Columnist discusses several films’ approach towards competition

by Sammy Bonasso, ’20

The most memorable visual from 2014’s Whiplash depicts the protagonist, a drummer pushed to greatness by his abusive teacher, drenching his hand, bloodied from playing, in a water pitcher. The blood infecting the purity of the rest of the water symbolizes—rather evidently—the pollution of the protagonist’s psyche by his teacher.

Overall, Damien Chazelle’s 2014 film would have viewers believe a dichotomy reigns in everyone’s life: be a person or be great. Everyone can choose a legacy or a life for themselves—to enjoy and commit to the people you meet or cut them out to invest in a passion. What a cruel, binary world the people who adopt this mindset live in! Yet I often can’t help but believe in it.

Image courtesy Paramount Vantage

Also consider Paul Thomas Anderson’s 2007 film “There Will Be Blood.” Protagonist Daniel Plainview, a greedy oilman in 19th century California, finds success by allowing no one else to succeed. He embodies the avaricious spirit of industrial America and summarizes the film’s themes in one sentence: “I have a competition in me …”

These films resonate with me like no other book, song, or conversation can. They so uncannily codify the approach I’ve taken to success in high school that I recommend the films to anybody and everybody (I lent Mr. Palmer “TWBB” as a junior and recently gave Mr. Silliman “Whiplash”).

However, adopting either of these mindsets, as I’ve done in the past, proves detrimental to one’s worldview. Keep in mind that I didn’t base any of my views on these films; I watched the movies only after I’d grappled with the themes they address.

I often grow depressed when I start to believe “Whiplash”—that we must decide between humanity and greatness. If you pursue greatness, you’ll spend most of your time working and likely equate amount of work with success (at least, that was my path). As you grow more involved with your work, you’ll think little of social interaction, and you’ll be launched deeper and deeper into obsession.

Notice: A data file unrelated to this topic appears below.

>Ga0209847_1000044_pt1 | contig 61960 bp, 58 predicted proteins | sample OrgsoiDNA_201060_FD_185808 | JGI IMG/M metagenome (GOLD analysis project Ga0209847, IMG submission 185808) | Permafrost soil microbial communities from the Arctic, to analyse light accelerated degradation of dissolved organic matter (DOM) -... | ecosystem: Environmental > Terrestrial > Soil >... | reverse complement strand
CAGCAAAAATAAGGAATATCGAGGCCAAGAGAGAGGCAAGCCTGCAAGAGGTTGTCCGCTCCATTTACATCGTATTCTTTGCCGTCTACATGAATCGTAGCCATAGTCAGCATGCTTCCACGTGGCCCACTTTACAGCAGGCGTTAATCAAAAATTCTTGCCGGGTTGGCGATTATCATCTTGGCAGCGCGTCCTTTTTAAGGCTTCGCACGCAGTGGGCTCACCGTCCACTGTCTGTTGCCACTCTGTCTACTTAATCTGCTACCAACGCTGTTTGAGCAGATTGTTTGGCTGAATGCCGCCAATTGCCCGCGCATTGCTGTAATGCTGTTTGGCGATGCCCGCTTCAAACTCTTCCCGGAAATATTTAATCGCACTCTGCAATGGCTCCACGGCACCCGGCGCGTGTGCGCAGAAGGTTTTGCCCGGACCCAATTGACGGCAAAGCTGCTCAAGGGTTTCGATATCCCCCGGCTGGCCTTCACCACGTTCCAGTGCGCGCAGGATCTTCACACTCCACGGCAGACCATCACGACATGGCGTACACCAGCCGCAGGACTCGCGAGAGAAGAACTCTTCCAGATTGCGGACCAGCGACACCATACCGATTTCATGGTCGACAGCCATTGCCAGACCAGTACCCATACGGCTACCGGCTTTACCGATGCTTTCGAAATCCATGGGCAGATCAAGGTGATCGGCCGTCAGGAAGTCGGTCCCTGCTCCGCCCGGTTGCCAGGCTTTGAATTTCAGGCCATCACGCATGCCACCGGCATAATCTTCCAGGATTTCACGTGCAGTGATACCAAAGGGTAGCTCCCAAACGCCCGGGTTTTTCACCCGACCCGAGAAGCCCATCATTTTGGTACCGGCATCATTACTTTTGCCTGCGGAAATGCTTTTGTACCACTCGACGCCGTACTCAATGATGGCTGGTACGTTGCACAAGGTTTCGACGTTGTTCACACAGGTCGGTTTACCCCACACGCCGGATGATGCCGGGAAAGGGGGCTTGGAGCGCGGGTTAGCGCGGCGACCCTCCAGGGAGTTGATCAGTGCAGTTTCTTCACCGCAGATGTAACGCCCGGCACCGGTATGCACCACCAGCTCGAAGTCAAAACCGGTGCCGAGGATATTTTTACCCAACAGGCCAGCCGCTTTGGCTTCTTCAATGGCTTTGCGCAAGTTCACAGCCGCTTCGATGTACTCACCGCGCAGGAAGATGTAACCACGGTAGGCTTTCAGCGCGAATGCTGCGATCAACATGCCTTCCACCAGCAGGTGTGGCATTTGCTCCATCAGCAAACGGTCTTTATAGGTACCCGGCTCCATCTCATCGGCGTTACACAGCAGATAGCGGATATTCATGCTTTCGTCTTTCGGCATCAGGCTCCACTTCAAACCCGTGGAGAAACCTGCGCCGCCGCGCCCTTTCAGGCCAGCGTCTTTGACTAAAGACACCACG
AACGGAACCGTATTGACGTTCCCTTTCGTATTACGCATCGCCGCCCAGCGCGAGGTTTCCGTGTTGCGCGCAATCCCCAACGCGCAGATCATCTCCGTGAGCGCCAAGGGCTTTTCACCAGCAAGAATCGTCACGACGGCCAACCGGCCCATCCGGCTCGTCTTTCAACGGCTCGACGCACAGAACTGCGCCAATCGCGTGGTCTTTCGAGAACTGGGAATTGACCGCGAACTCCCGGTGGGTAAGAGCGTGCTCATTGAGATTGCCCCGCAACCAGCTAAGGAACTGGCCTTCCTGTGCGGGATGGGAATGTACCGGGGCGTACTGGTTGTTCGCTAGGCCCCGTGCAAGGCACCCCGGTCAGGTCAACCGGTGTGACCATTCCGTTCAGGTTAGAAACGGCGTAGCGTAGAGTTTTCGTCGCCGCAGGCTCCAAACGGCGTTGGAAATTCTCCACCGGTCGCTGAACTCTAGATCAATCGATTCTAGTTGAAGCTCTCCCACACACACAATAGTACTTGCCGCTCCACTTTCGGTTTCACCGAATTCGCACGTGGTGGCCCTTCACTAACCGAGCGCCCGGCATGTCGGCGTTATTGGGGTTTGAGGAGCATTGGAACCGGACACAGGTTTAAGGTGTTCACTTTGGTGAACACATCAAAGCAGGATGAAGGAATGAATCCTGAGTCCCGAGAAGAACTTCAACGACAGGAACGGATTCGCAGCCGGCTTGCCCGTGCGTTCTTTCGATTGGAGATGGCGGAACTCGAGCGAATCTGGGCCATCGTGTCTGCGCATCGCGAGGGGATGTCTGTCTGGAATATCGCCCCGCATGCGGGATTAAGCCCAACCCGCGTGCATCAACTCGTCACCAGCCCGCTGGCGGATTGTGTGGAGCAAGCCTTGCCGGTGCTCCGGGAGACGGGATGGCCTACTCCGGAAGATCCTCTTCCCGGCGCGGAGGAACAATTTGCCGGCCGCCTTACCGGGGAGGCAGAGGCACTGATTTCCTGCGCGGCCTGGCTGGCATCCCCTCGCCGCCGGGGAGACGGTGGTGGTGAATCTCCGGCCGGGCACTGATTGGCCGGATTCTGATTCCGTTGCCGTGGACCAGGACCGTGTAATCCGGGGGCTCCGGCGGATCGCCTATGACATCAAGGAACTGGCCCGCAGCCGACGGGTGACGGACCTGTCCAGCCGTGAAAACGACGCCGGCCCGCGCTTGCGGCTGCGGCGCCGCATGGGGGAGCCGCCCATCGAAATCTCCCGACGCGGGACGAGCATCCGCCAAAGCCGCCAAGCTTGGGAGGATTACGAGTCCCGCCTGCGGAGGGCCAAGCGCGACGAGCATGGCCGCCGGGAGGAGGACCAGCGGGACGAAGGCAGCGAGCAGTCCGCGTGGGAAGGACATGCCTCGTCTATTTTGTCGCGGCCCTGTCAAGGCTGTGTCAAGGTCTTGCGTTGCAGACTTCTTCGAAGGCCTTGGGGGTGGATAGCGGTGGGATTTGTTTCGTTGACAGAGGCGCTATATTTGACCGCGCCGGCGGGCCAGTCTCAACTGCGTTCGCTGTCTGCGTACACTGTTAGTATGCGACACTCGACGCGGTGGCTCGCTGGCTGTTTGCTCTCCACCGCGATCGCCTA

Adopting a “There Will Be Blood” mindset, however, causes you to view others as little more than competition and to rejoice when they fail. Given enough passion, a relentlessly competitive nature could cause a person to go out of his or her way to make others lose, as Plainview does.

I adopted each of these mindsets, in one way or another, my sophomore year. Unsurprisingly, that year proved to be the most difficult of my life, largely on account of how I viewed others and the world. And there are countless more unhealthy mindsets regarding success; identifying all would be a vain task. We should take note of the healthy methods towards success, instead.

Image courtesy Sony Pictures

Look to Damien Chazelle’s second film, “La La Land.” Like “Whiplash,” “La La Land” maintains that we must forfeit being with people to achieve greatness, but the film also celebrates these people, as they often help us accomplish our dreams. “La La Land” doesn’t maintain that we must give up our humanity to succeed, either.

Why not learn from Paul Thomas Anderson’s film “Phantom Thread,” as well? The movie recognizes the competition present in all relationships but, unlike “There Will Be Blood,” offers a solution to this toxicity: mutual sacrifice and allowing someone else to succeed over you.

Of course, 120-minute films can’t offer concrete solutions to complex questions, as much as I wish they could. But I relate to cinema more than any other medium, so I draw most inspiration from movies. I recommend you watch all the films I listed, but don’t limit yourself to this medium: Search for answers in books, songs, and especially other people.